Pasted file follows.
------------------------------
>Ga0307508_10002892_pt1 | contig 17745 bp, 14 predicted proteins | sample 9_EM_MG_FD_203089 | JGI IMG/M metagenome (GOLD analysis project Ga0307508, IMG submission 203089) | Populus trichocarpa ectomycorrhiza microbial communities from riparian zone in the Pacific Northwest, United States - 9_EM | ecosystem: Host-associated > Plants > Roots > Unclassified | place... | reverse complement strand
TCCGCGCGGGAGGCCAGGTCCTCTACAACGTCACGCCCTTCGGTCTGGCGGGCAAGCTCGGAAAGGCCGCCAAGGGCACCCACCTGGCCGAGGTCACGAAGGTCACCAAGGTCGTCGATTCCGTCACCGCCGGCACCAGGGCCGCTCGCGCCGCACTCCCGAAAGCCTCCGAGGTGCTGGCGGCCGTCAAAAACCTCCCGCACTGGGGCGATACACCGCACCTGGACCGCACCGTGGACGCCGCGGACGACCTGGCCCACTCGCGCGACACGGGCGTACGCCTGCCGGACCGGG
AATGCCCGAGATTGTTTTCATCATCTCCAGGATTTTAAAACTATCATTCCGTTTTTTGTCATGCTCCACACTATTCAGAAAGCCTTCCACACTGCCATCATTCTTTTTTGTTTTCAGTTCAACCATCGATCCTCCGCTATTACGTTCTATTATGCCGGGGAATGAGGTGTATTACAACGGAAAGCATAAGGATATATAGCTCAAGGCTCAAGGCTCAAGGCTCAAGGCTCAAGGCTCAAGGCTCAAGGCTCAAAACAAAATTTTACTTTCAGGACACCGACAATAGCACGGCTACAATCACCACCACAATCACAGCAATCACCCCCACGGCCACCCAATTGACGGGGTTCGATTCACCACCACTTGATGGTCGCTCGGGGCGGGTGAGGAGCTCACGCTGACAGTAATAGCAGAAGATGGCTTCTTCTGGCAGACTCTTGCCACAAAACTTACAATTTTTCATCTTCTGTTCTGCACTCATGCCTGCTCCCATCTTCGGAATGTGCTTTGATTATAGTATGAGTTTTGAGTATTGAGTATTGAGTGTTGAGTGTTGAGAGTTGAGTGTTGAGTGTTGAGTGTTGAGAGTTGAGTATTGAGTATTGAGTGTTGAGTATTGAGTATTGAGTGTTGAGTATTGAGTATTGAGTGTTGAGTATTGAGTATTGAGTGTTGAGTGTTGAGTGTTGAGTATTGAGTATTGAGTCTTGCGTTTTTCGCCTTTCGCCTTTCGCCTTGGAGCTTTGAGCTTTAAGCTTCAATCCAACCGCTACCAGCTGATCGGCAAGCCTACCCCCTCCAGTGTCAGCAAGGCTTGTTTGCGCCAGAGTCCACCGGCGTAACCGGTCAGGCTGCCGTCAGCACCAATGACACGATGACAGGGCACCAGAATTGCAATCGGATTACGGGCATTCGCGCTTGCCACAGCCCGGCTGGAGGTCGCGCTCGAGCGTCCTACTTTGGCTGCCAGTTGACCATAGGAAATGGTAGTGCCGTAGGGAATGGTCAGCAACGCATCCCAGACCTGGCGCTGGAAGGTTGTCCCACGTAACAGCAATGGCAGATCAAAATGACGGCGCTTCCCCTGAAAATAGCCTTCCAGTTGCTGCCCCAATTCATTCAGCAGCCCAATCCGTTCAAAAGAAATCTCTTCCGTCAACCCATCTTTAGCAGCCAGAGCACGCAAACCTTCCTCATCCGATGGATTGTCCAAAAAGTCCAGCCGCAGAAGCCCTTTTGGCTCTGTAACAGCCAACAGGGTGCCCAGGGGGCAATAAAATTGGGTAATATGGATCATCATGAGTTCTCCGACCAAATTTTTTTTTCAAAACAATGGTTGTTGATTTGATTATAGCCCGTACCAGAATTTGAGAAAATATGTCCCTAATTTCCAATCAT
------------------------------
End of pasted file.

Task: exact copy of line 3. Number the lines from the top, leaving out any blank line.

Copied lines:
AATGCCCGAGATTGTTTTCATCATCTCCAGGATTTTAAAACTATCATTCCGTTTTTTGTCATGCTCCACACTATTCAGAAAGCCTTCCACACTGCCATCATTCTTTTTTGTTTTCAGTTCAACCATCGATCCTCCGCTATTACGTTCTATTATGCCGGGGAATGAGGTGTATTACAACGGAAAGCATAAGGATATATAGCTCAAGGCTCAAGGCTCAAGGCTCAAGGCTCAAGGCTCAAGGCTCAAGGCTCAAAACAAAATTTTACTTTCAGGACACCGACAATAGCACGGCTACAATCACCACCACAATCACAGCAATCACCCCCACGGCCACCCAATTGACGGGGTTCGATTCACCACCACTTGATGGTCGCTCGGGGCGGGTGAGGAGCTCACGCTGACAGTAATAGCAGAAGATGGCTTCTTCTGGCAGACTCTTGCCACAAAACTTACAATTTTTCATCTTCTGTTCTGCACTCATGCCTGCTCCCATCTTCGGAATGTGCTTTGATTATAGTATGAGTTTTGAGTATTGAGTATTGAGTGTTGAGTGTTGAGAGTTGAGTGTTGAGTGTTGAGTGTTGAGAGTTGAGTATTGAGTATTGAGTGTTGAGTATTGAGTATTGAGTGTTGAGTATTGAGTATTGAGTGTTGAGTATTGAGTATTGAGTGTTGAGTGTTGAGTGTTGAGTATTGAGTATTGAGTCTTGCGTTTTTCGCCTTTCGCCTTTCGCCTTGGAGCTTTGAGCTTTAAGCTTCAATCCAACCGCTACCAGCTGATCGGCAAGCCTACCCCCTCCAGTGTCAGCAAGGCTTGTTTGCGCCAGAGTCCACCGGCGTAACCGGTCAGGCTGCCGTCAGCACCAATGACACGATGACAGGGCACCAGAATTGCAATCGGATTACGGGCATTCGCGCTTGCCACAGCCCGGCTGGAGGTCGCGCTCGAGCGTCCTACTTTGGCTGCCAGTTGACCATAGGAAATGGTAGTGCCGTAGGGAATGGTCAGCAACGCATCCCAGACCTGGCGCTGGAAGGTTGTCCCACGTAACAGCAATGGCAGATCAAAATGACGGCGCTTCCCCTGAAAATAGCCTTCCAGTTGCTGCCCCAATTCATTCAGCAGCCCAATCCGTTCAAAAGAAATCTCTTCCGTCAACCCATCTTTAGCAGCCAGAGCACGCAAACCTTCCTCATCCGATGGATTGTCCAAAAAGTCCAGCCGCAGAAGCCCTTTTGGCTCTGTAACAGCCAACAGGGTGCCCAGGGGGCAATAAAATTGGGTAATATGGATCATCATGAGTTCTCCGACCAAATTTTTTTTTCAAAACAATGGTTGTTGATTTGATTATAGCCCGTACCAGAATTTGAGAAAATATGTCCCTAATTTCCAATCAT